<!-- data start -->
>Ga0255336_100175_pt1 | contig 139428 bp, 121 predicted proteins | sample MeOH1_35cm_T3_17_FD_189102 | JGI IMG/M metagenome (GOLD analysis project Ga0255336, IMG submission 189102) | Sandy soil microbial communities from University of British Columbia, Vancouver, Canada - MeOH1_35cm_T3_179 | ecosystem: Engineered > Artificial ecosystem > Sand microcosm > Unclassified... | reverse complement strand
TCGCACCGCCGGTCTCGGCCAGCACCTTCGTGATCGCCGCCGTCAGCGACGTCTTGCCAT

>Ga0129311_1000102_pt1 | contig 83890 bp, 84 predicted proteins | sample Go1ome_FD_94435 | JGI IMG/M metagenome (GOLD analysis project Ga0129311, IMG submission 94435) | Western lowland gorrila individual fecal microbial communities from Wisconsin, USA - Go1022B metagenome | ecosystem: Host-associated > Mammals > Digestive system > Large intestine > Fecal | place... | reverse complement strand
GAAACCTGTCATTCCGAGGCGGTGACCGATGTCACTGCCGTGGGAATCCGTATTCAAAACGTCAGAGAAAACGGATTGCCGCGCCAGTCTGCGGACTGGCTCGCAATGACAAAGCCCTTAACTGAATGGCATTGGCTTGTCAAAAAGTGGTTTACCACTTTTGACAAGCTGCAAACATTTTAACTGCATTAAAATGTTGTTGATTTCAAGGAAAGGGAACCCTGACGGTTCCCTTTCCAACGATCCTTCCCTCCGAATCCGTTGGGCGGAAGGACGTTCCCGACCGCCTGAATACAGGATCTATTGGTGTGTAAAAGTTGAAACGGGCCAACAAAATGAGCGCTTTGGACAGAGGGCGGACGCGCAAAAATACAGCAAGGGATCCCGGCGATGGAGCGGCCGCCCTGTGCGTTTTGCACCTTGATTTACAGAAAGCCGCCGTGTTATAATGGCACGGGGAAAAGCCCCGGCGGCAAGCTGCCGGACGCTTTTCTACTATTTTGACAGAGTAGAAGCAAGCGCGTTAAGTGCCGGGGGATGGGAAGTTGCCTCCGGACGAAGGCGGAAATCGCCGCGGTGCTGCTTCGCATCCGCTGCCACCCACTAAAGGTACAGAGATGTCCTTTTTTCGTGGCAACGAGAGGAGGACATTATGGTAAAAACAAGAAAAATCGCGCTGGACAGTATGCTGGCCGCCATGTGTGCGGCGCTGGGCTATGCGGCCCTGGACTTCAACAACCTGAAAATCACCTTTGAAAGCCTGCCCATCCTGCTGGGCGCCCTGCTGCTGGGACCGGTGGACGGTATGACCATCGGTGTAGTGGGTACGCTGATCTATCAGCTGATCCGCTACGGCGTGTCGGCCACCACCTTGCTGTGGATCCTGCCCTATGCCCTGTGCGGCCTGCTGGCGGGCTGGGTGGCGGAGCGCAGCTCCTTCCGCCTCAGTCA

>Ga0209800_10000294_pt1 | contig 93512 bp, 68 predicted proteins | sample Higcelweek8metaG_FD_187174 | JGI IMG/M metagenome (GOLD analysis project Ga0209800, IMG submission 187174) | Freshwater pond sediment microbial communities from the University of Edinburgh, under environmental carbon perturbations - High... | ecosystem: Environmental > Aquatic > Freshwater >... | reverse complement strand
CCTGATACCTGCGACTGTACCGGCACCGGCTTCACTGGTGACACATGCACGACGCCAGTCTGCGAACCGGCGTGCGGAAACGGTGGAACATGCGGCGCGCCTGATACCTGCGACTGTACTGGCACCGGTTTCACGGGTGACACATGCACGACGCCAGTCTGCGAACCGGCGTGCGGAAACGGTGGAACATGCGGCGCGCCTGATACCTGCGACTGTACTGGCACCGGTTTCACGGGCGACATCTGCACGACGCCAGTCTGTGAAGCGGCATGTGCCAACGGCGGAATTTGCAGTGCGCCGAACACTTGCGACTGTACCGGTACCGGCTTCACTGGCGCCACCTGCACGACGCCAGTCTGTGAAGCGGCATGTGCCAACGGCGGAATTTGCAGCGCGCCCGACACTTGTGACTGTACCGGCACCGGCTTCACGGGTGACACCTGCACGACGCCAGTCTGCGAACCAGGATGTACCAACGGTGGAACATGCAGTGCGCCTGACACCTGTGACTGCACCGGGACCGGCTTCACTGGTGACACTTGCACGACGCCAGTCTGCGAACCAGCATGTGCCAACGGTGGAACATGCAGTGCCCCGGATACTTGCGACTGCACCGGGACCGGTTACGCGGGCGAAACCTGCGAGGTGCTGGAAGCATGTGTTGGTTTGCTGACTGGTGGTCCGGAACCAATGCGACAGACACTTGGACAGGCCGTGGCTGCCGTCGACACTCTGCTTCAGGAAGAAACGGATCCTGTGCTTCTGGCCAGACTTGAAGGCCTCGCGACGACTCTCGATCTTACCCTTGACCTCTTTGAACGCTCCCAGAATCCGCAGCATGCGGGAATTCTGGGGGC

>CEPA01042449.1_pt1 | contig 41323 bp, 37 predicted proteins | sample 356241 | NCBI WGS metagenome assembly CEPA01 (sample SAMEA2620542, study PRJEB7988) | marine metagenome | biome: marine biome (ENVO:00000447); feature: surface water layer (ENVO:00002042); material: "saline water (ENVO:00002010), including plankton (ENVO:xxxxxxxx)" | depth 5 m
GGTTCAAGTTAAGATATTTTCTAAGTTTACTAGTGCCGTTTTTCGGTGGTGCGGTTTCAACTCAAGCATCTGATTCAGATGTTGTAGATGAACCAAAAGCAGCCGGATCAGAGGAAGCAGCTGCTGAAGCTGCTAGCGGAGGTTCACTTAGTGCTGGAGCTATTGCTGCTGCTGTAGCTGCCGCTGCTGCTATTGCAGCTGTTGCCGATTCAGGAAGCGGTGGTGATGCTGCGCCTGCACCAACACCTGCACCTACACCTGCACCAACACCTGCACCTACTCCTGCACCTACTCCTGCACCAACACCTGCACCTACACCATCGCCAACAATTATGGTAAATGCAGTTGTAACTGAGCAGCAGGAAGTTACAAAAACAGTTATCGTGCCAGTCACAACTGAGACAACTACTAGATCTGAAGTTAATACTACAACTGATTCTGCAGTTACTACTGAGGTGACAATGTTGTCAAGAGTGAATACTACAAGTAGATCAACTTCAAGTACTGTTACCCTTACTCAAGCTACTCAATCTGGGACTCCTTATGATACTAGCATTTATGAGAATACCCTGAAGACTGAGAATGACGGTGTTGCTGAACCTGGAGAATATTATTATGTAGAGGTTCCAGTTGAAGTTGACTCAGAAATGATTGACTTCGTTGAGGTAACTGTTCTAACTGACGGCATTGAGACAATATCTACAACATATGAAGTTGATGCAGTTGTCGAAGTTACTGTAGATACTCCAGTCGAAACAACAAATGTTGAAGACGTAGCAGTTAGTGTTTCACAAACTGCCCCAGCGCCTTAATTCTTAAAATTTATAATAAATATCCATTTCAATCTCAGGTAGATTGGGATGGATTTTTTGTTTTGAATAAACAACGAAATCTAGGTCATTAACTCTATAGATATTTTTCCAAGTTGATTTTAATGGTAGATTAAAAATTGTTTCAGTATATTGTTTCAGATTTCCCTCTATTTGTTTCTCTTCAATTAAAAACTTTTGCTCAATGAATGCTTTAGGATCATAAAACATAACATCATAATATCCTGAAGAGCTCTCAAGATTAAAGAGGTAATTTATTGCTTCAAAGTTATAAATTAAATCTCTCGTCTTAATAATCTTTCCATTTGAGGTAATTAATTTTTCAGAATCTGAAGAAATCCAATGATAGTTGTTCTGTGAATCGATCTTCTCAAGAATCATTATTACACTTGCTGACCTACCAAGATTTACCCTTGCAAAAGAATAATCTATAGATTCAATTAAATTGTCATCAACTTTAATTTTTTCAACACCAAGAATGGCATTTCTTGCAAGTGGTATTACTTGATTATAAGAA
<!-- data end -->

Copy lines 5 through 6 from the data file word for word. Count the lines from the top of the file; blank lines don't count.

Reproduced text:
>Ga0209800_10000294_pt1 | contig 93512 bp, 68 predicted proteins | sample Higcelweek8metaG_FD_187174 | JGI IMG/M metagenome (GOLD analysis project Ga0209800, IMG submission 187174) | Freshwater pond sediment microbial communities from the University of Edinburgh, under environmental carbon perturbations - High... | ecosystem: Environmental > Aquatic > Freshwater >... | reverse complement strand
CCTGATACCTGCGACTGTACCGGCACCGGCTTCACTGGTGACACATGCACGACGCCAGTCTGCGAACCGGCGTGCGGAAACGGTGGAACATGCGGCGCGCCTGATACCTGCGACTGTACTGGCACCGGTTTCACGGGTGACACATGCACGACGCCAGTCTGCGAACCGGCGTGCGGAAACGGTGGAACATGCGGCGCGCCTGATACCTGCGACTGTACTGGCACCGGTTTCACGGGCGACATCTGCACGACGCCAGTCTGTGAAGCGGCATGTGCCAACGGCGGAATTTGCAGTGCGCCGAACACTTGCGACTGTACCGGTACCGGCTTCACTGGCGCCACCTGCACGACGCCAGTCTGTGAAGCGGCATGTGCCAACGGCGGAATTTGCAGCGCGCCCGACACTTGTGACTGTACCGGCACCGGCTTCACGGGTGACACCTGCACGACGCCAGTCTGCGAACCAGGATGTACCAACGGTGGAACATGCAGTGCGCCTGACACCTGTGACTGCACCGGGACCGGCTTCACTGGTGACACTTGCACGACGCCAGTCTGCGAACCAGCATGTGCCAACGGTGGAACATGCAGTGCCCCGGATACTTGCGACTGCACCGGGACCGGTTACGCGGGCGAAACCTGCGAGGTGCTGGAAGCATGTGTTGGTTTGCTGACTGGTGGTCCGGAACCAATGCGACAGACACTTGGACAGGCCGTGGCTGCCGTCGACACTCTGCTTCAGGAAGAAACGGATCCTGTGCTTCTGGCCAGACTTGAAGGCCTCGCGACGACTCTCGATCTTACCCTTGACCTCTTTGAACGCTCCCAGAATCCGCAGCATGCGGGAATTCTGGGGGC